Mississippi Personhood amendment

Right now, I’m writing a uni essay about women, pregnancy and surveillance… It’s pretty theoretical. Perhaps we should adopt a ‘the theoretical is the personal is the political’ type approach to feminism, because as I’m writing this big abstract ramble about how women are turned into walking incubators, or as Purdy would say, fetal containers, I’m also reading all this crazy about the Mississippi Personhood ballot. In fact, it’s so relevant and crazy I’ve managed to work it into my essay in the legal approaches paragraph… It really is one of those things that causes one to lose sleep.

In amongst all the media hype though, this post at the Abortion Gang blog sums up how the consequences have actually been overstated in the media. Not something I’ve previously had to be too concerned about when the media report on anti-woman type laws, but it’s important to point out that many people still don’t understand how contraception works. Really. This is important people! I’m happy that, if courts are to understand this, it would mean that even if this law does get up in the vote, it won’t have quite as wide reaching consequences as what you read in articles like the Huffpost one I’ve linked to at the top here. But that’s assuming courts do get it right…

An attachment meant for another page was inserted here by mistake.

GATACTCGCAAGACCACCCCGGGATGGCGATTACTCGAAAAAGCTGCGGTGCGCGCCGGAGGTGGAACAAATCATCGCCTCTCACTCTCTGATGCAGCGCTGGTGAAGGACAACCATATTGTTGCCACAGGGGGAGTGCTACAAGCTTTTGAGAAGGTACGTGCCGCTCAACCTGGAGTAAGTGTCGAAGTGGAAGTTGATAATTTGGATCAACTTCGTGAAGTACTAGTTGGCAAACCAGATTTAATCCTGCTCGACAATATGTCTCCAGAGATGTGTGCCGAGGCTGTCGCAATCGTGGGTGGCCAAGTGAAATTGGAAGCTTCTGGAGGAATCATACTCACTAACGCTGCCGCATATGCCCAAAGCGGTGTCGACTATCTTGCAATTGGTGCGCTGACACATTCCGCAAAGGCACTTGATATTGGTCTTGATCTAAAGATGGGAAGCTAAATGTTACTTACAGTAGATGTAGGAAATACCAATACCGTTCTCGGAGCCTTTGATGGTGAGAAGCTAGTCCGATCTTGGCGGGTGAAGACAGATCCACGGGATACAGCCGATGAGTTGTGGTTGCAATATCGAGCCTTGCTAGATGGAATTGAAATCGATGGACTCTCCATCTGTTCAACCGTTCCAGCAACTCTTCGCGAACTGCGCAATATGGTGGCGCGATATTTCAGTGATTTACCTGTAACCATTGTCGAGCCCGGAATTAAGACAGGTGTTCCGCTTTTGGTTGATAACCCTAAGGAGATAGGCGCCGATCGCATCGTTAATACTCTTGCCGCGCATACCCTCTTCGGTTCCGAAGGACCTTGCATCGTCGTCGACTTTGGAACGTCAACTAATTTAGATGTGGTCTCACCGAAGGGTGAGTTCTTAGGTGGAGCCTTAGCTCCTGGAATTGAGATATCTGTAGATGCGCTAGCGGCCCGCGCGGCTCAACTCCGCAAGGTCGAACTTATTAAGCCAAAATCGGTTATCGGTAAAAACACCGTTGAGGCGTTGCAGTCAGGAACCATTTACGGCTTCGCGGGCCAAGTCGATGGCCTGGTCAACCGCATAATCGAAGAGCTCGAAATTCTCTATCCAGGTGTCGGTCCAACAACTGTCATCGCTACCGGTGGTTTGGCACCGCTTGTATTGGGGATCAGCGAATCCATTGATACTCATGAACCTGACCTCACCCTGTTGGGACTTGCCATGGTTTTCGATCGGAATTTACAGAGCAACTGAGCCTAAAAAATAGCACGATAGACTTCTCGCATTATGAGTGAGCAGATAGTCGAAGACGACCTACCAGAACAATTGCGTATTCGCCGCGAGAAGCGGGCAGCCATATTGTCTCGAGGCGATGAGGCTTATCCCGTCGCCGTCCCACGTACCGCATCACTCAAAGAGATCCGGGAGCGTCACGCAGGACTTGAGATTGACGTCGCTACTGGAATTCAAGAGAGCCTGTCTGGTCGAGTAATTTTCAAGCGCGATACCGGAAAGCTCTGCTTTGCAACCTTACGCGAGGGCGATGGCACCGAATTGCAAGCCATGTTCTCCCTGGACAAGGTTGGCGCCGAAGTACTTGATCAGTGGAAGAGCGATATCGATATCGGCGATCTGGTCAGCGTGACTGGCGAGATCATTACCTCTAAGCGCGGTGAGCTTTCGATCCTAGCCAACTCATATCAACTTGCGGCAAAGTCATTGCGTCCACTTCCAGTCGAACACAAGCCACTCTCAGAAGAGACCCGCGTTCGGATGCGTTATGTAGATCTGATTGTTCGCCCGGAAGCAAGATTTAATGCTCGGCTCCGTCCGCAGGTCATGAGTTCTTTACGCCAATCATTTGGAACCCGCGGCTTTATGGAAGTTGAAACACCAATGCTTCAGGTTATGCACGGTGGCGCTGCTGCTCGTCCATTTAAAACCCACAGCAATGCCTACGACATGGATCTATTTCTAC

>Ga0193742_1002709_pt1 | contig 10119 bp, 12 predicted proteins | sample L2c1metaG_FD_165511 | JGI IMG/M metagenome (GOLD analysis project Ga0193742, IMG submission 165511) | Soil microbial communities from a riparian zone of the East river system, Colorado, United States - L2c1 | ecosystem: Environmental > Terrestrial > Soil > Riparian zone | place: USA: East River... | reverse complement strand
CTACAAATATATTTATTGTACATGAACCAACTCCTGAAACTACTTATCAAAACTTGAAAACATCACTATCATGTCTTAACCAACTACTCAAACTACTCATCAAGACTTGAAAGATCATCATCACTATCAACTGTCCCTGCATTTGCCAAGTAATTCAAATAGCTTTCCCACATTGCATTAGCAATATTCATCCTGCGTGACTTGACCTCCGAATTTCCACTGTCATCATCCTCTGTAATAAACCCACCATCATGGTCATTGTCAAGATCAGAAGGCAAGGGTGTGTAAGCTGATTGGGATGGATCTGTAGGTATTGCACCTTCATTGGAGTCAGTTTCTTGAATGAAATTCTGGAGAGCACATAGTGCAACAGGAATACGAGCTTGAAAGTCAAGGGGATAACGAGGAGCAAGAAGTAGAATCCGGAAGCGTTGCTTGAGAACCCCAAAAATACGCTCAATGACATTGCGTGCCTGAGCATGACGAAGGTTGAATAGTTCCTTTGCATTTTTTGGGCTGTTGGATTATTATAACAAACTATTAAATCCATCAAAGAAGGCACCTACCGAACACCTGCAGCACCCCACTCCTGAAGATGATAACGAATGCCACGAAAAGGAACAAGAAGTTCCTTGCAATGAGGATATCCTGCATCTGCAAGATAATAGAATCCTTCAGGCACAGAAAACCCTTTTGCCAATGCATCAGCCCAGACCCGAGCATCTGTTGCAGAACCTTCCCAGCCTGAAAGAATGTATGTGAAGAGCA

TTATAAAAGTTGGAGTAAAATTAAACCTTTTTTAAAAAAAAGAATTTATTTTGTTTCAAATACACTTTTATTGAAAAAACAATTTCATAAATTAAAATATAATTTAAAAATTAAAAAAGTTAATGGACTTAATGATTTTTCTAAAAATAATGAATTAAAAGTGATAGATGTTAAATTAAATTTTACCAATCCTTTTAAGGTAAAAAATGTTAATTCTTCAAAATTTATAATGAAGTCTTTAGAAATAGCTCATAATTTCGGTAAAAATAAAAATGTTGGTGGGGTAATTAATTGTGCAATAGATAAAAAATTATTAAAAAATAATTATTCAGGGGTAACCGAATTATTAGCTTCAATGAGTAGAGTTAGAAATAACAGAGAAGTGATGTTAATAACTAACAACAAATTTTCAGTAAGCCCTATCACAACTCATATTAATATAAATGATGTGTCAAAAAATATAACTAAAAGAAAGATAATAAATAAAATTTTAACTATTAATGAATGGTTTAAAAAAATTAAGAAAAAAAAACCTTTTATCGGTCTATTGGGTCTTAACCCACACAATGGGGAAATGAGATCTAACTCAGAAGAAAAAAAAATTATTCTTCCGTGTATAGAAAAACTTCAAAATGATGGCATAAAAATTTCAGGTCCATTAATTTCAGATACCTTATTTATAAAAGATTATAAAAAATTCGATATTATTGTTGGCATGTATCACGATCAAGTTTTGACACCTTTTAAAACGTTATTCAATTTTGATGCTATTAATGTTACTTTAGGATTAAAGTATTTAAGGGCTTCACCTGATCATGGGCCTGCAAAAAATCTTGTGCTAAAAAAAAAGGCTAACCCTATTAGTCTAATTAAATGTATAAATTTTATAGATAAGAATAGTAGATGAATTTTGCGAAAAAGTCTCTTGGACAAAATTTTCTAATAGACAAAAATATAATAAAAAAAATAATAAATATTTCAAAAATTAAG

I am pro-choice, and I focus a lot of my attention on what’s happening in the world which restricts women’s access to contraception, sexual health and abortion. But the flip side of choosing not to have children is of course, having children. Women who make that choice are also at risk, in a horrifying way, under this proposal. Miscarriages become… murder? manslaughter? Who knows how a prosecutor could choose to proceed when a case presents itself. And lets not mention the hundreds of eggs which meet up with sperm but which fail to implant, and are expelled when a woman has a period. Murder! What about spontaneous early miscarriage? These often happen when women don’t actually know they were ever pregnant, for a variety of reasons, when a woman’s body decides that the pregnancy isn’t viable. Murder? What of women who consume moderate amounts of alcohol during pregnancy? According to some studies, this is ok. Others, it’s not. Would this woman be prosecuted for something? Supplying alcohol to a minor? Who can tell, but there have been very vocal minorities in the US advocating this course of action for a long time, particularly in the US. Women have been prosecuted for supplying drugs to their fetuses in other cases, before any law like this in the US, though thankfully these have been overturned. This law paves the way for all kinds of consequences, probably some which haven’t even been contemplated yet. And that’s the point – Professor Cohen of Harvard Law School argues here that the amendment is very ambiguous and may have unintended consequences, even for those who advocate against a woman’s right to choose abortion and for controlling, punitive interventions into women’s pregnancies.

For some extra reading on this depressing potential law, check out this list of links from Feminists for Choice

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